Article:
Ukraine is the legacy of Afghanistan

But talk of America's decline is a mistake

One year ago, Western forces withdrew entirely from Afghanistan, leading to the fall of Kabul into the hands of the Taliban. That was a mistake. Vladimir Putin saw this as a sign of American decline and invaded Ukraine, thinking there would be a limited reaction. That was also an error. NATO, led by the USA, is today stronger than it has been for at least 30 years. This, in turn, is sending a strong message to China and Xi Ji Ping, argues Sir Malcolm Rifkind.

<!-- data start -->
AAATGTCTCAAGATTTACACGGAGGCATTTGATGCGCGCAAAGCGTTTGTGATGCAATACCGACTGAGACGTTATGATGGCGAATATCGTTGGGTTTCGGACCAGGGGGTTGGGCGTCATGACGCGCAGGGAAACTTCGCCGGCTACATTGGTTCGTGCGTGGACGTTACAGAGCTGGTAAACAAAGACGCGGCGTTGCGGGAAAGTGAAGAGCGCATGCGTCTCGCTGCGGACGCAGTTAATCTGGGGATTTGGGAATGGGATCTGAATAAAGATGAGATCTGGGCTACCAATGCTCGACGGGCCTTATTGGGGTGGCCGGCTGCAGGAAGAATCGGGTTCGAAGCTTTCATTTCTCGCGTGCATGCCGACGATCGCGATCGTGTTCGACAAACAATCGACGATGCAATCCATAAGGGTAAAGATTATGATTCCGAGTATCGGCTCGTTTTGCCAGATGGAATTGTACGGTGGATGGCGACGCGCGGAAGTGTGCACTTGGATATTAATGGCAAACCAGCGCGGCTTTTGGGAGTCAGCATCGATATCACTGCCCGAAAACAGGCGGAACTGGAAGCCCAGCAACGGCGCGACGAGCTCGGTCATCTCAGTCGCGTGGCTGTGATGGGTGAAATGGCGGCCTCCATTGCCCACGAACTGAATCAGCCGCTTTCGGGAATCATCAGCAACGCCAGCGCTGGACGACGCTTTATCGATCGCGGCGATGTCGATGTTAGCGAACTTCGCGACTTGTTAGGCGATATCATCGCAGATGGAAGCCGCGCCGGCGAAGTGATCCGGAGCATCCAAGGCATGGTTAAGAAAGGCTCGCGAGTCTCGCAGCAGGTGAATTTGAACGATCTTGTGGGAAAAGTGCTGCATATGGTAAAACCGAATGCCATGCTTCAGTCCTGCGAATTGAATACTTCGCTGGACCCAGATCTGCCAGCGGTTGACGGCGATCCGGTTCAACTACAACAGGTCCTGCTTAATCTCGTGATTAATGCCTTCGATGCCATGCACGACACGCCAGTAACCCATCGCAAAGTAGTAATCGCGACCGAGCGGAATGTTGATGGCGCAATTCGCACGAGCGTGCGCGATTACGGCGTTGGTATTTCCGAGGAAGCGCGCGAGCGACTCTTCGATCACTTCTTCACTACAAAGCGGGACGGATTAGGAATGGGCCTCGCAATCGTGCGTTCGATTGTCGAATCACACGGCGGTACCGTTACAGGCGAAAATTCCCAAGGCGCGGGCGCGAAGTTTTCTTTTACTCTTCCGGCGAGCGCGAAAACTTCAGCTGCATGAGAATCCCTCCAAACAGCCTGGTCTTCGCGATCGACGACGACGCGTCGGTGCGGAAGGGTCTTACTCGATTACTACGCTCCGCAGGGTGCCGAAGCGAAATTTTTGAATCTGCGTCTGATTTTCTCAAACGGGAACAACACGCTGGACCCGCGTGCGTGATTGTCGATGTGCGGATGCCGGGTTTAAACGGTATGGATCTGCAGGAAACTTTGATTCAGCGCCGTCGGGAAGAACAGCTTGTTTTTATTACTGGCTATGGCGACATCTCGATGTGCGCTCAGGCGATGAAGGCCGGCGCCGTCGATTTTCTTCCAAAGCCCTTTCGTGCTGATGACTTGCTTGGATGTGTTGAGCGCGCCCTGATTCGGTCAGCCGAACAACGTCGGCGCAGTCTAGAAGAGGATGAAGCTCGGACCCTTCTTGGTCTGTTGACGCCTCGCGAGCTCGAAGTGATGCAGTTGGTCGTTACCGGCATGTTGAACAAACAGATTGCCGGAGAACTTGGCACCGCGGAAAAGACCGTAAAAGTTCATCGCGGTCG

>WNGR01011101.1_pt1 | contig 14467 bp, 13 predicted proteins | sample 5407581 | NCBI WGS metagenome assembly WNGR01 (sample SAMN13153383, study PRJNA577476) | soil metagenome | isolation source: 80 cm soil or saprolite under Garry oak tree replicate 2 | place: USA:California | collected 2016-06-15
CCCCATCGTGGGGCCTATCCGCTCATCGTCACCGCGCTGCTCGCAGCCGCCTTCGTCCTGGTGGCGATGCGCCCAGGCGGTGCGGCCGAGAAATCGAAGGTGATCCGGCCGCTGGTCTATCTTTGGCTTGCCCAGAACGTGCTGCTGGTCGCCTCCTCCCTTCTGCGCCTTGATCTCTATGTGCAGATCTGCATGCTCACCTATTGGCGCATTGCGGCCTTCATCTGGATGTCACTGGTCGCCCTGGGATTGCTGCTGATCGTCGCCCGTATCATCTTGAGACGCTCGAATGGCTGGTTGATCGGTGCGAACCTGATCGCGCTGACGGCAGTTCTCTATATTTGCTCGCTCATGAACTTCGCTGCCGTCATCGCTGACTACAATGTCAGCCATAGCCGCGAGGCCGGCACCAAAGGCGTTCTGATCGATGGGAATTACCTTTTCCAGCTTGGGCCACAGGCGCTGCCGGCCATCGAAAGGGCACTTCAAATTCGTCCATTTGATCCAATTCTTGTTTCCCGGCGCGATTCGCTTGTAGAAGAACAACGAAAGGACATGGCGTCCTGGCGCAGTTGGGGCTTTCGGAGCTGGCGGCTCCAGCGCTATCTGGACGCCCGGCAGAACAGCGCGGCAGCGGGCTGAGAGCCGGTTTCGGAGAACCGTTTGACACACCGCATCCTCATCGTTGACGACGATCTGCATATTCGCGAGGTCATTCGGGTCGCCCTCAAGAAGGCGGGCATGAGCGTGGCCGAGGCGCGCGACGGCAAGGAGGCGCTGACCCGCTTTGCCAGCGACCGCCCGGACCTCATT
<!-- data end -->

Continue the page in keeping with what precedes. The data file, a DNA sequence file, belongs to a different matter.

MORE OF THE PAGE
Afghanistan had been deeply divided for much of its history. It still is. The civil war might have stopped, but large parts of the population are not reconciled to permanent Taliban control of the country. The Taliban draw their support mainly from the 42% of the population who are Pashtun.  The Tajiks, Hazara, Uzbeks and others have their own leaders and culture and are demanding power-sharing; so far, they are not getting it.

Taliban power, which followed the American and Western exodus

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